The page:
As we reported earlier, Human Rights USA welcomed an important victory for our clients in the $22.4 million civil judgment against Charles Taylor Jr., also known as “Chuckie” Taylor, for abuses they suffered at the hands of his forces in Liberia. Recently, there have also been some important developments in the U.S. government’s criminal case against Taylor Jr.
In 2008, Taylor Jr. was convicted of numerous crimes, including torture, conspiracy to commit torture, using a firearm during the commission of a violent crime, and conspiracy to use a firearm during the commission of a violent crime. His conviction was a watershed ruling in that it was the first conviction under the U.S. Torture Act (18 U.S.C. § 2340). Human Rights USA lent our international law and litigation expertise to the case, appearing as amicus curiae in the criminal trial. After receiving a sentence of 97 years in prison, Taylor Jr. filed an appeal and on May 10, 2010, the U.S. Court of Appeals for the Eleventh Circuit heard oral arguments.
Taylor Jr.’s defense attorney argued that the Torture Act is unconstitutional in that it exceeds Congress’ authority by adopting a broader definition of torture than is articulated in the United Nations Convention Against Torture (CAT). However, Judge Marcus questioned this assertion, citing the CAT provision that recognizes that implementing legislation might be broader. The prosecution argued that the language of the U.S. Torture Act was permissible because it bore a “reasonable relationship” to CAT.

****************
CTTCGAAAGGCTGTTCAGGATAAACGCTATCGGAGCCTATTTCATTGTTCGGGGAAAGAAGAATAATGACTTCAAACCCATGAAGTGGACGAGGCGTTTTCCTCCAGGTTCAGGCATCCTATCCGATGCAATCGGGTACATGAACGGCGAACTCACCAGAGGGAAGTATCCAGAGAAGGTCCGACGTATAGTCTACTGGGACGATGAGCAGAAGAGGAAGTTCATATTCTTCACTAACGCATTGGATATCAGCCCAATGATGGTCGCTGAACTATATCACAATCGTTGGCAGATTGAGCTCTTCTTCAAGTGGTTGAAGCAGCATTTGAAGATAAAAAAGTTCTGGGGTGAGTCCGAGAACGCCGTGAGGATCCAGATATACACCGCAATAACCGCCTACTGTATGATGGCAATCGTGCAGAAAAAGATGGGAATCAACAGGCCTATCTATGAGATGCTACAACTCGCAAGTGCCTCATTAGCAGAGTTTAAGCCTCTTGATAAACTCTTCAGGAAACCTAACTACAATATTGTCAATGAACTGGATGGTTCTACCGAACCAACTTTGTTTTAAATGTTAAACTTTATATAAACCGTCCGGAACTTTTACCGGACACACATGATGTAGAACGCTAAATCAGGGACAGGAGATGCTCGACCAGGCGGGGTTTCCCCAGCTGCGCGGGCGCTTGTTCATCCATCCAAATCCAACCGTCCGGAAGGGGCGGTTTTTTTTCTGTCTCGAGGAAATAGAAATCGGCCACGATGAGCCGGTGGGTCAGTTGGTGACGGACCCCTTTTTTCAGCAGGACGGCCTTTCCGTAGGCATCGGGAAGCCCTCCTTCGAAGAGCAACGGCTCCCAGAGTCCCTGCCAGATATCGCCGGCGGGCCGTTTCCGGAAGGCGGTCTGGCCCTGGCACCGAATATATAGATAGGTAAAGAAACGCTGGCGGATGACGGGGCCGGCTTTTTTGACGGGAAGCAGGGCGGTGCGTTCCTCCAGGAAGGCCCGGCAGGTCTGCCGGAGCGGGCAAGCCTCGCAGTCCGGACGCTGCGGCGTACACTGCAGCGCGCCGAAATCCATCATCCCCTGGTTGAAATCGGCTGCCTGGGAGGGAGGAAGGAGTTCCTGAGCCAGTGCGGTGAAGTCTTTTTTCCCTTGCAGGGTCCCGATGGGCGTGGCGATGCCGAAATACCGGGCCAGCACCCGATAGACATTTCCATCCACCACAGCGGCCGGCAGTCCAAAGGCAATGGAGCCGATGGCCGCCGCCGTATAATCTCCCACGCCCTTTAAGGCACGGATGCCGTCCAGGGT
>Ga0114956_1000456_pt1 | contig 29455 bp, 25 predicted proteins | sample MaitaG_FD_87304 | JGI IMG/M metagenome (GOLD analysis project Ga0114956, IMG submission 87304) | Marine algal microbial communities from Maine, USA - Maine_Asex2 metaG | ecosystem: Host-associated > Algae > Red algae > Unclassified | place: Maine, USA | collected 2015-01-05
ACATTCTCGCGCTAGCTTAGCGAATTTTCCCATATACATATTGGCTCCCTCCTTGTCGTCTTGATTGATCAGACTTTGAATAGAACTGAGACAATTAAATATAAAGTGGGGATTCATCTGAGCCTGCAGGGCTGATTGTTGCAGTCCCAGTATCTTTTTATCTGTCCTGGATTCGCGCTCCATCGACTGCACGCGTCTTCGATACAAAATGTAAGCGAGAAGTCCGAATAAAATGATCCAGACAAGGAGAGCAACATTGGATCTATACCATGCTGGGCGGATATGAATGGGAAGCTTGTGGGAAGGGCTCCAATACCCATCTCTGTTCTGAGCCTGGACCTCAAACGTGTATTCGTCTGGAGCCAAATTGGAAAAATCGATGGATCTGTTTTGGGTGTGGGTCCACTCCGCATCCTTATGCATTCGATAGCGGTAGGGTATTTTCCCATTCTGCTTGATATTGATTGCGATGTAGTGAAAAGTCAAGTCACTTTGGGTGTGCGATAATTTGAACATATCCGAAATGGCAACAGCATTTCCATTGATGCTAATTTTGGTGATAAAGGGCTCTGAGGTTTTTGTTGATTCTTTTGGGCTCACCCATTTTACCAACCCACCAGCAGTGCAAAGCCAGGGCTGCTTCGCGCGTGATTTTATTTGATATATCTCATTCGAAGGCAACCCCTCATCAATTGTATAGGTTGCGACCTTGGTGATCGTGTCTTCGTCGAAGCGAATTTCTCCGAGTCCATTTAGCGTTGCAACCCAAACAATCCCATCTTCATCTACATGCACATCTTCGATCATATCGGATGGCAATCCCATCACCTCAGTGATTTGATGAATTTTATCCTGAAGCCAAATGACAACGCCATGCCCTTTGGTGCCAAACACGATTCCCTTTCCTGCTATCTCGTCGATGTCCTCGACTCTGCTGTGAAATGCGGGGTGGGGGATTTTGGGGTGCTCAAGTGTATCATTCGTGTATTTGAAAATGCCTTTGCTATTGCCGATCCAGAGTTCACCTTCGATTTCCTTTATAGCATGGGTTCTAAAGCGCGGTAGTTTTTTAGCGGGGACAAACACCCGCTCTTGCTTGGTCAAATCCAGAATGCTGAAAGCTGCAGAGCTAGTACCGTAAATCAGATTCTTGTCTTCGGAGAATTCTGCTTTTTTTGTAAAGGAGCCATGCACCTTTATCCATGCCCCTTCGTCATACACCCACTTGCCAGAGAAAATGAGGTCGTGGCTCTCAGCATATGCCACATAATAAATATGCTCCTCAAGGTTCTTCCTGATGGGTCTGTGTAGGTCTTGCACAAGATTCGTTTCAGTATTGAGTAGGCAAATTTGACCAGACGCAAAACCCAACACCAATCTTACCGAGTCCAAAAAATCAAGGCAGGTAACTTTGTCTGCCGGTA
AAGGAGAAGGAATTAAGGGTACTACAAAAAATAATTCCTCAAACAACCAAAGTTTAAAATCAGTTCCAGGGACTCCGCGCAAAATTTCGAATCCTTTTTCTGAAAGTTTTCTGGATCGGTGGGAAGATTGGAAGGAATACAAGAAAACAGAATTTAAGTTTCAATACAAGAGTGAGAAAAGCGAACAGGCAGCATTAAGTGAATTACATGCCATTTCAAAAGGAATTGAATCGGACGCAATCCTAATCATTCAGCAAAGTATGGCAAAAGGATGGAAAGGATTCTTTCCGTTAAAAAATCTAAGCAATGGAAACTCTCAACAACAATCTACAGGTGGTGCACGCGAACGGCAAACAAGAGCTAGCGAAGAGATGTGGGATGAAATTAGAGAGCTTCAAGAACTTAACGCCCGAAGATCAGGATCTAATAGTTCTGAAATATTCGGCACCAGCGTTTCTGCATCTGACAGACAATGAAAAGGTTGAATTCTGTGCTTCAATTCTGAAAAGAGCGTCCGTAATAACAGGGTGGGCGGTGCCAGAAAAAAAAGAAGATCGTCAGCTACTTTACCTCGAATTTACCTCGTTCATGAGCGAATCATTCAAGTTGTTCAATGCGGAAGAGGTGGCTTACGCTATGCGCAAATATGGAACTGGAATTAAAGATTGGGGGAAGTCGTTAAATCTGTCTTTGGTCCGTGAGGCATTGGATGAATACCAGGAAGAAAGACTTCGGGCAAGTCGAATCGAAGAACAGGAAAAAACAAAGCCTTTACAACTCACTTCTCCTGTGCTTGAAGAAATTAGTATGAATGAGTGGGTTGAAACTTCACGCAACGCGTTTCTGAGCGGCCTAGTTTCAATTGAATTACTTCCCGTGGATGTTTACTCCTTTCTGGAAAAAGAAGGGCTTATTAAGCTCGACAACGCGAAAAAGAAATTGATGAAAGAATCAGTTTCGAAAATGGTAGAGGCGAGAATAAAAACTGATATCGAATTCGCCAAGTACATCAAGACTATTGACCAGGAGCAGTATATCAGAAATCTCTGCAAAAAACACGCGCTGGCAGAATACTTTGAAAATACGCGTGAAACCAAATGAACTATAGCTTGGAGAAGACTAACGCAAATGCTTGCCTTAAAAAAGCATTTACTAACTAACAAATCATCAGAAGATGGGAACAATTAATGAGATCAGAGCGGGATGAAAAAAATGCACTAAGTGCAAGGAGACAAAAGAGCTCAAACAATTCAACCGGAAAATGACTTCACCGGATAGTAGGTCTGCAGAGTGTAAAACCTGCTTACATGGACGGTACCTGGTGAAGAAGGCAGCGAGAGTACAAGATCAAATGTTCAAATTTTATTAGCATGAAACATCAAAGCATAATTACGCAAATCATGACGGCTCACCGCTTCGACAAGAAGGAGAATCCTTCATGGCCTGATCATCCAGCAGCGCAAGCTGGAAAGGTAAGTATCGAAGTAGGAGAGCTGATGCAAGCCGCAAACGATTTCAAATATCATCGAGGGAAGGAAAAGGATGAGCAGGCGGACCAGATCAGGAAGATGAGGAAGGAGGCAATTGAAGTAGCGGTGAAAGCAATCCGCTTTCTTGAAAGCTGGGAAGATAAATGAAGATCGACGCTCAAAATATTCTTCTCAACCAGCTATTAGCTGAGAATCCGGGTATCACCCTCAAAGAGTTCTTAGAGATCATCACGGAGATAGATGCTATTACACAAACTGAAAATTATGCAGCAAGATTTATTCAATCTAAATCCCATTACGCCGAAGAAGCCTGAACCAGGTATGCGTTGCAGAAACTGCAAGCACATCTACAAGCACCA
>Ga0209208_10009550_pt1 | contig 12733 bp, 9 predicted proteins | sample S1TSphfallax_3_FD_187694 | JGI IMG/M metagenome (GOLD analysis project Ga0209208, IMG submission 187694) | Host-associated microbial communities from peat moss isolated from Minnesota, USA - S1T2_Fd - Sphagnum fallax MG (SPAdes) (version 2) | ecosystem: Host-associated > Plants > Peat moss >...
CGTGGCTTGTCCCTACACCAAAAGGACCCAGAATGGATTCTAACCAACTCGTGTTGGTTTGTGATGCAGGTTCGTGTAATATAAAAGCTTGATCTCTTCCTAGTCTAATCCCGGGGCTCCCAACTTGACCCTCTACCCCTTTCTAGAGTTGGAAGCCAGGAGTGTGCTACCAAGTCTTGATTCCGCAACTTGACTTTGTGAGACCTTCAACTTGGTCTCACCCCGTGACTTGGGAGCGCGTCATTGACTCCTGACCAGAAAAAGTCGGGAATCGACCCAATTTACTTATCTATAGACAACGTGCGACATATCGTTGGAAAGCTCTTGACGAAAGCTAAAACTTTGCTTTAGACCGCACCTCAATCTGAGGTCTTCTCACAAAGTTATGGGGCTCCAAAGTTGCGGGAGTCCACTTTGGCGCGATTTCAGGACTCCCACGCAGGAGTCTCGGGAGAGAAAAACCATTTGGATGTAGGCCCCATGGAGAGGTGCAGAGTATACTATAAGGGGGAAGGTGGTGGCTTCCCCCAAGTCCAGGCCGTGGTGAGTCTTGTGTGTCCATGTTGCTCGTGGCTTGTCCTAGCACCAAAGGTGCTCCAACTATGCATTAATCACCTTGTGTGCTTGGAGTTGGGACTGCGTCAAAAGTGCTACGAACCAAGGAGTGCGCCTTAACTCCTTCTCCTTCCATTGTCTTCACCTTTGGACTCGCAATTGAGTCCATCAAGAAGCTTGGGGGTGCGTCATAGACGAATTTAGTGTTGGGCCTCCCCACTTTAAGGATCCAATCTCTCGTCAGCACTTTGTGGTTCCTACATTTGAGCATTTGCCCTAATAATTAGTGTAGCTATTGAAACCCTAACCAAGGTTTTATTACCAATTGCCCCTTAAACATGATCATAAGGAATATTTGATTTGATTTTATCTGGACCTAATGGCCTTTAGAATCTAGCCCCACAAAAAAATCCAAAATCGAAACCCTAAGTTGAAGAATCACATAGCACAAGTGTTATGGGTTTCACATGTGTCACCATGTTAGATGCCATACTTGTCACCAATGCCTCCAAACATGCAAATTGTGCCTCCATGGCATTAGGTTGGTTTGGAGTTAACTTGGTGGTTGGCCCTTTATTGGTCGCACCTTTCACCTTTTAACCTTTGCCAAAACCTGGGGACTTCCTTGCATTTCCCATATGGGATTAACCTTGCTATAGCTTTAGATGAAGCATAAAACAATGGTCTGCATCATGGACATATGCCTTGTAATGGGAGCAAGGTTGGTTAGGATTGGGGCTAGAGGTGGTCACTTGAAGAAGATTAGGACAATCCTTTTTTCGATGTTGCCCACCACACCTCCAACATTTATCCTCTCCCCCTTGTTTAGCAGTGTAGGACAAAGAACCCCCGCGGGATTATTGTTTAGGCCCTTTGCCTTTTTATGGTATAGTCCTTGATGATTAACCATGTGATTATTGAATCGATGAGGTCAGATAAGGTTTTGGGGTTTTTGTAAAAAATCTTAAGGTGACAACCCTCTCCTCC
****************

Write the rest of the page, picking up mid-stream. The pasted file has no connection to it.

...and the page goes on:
Secondly, Taylor Jr.’s defense team argued that the conspiracy charges against him also exceed the limits of CAT, stating that the conspiracy provisions of the Torture Act are not present in the CAT. However, the prosecution asserted that the relevant provisions of the Torture Act are permissible because CAT obligates member states to assure that acts “which constitute complicity or participation in torture” are punishable under the state’s criminal law.
Lastly, Taylor Jr.’s defense attorney argued that the U.S. statute used to determine sentencing for using a firearm while committing a crime of violence does not apply extraterritorially, meaning it would not apply to Taylor Jr.’s crimes, which he committed in Liberia. The prosecution countered that the statute states it encompasses any crime which “may be prosecuted in the United States” as opposed to “committed in the United States,” which would indicate a more restrictive scope.
Defense counsel for Taylor Jr. also argued in briefs that the trial was fundamentally unfair and that the 97-year sentence was a result of a misapplication of murder and kidnapping sentencing guidelines. However, due to time constraints, oral arguments on these two matters were not heard.
At Human Rights USA we will continue to follow the developments in this groundbreaking case while we work to ensure that our clients are able to collect the civil damages they were awarded to address past and ongoing medical expenses, psychological harms, lost wages, destroyed property, other damages inflicted by Taylor Jr. and his forces.
Thanks to Michael Campagna and Susana Martinez, students at the University of Miami School of Law, for contributing to this summary.